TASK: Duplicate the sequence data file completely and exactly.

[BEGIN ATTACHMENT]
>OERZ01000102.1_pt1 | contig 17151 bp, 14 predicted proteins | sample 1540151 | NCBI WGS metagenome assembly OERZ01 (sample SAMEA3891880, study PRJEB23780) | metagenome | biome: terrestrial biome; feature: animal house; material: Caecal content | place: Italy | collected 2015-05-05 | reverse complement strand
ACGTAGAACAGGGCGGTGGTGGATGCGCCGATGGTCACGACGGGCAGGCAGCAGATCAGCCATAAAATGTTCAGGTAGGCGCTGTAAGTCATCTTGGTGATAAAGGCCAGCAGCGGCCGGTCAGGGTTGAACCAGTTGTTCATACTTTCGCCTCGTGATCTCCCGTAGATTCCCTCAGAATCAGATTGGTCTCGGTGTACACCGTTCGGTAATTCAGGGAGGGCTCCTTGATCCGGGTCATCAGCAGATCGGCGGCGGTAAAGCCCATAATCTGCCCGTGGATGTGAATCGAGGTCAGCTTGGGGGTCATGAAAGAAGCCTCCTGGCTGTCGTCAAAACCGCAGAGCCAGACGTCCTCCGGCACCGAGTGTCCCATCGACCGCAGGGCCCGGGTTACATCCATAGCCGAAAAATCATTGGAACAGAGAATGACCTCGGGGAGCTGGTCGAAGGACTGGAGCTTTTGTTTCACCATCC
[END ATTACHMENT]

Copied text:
>OERZ01000102.1_pt1 | contig 17151 bp, 14 predicted proteins | sample 1540151 | NCBI WGS metagenome assembly OERZ01 (sample SAMEA3891880, study PRJEB23780) | metagenome | biome: terrestrial biome; feature: animal house; material: Caecal content | place: Italy | collected 2015-05-05 | reverse complement strand
ACGTAGAACAGGGCGGTGGTGGATGCGCCGATGGTCACGACGGGCAGGCAGCAGATCAGCCATAAAATGTTCAGGTAGGCGCTGTAAGTCATCTTGGTGATAAAGGCCAGCAGCGGCCGGTCAGGGTTGAACCAGTTGTTCATACTTTCGCCTCGTGATCTCCCGTAGATTCCCTCAGAATCAGATTGGTCTCGGTGTACACCGTTCGGTAATTCAGGGAGGGCTCCTTGATCCGGGTCATCAGCAGATCGGCGGCGGTAAAGCCCATAATCTGCCCGTGGATGTGAATCGAGGTCAGCTTGGGGGTCATGAAAGAAGCCTCCTGGCTGTCGTCAAAACCGCAGAGCCAGACGTCCTCCGGCACCGAGTGTCCCATCGACCGCAGGGCCCGGGTTACATCCATAGCCGAAAAATCATTGGAACAGAGAATGACCTCGGGGAGCTGGTCGAAGGACTGGAGCTTTTGTTTCACCATCC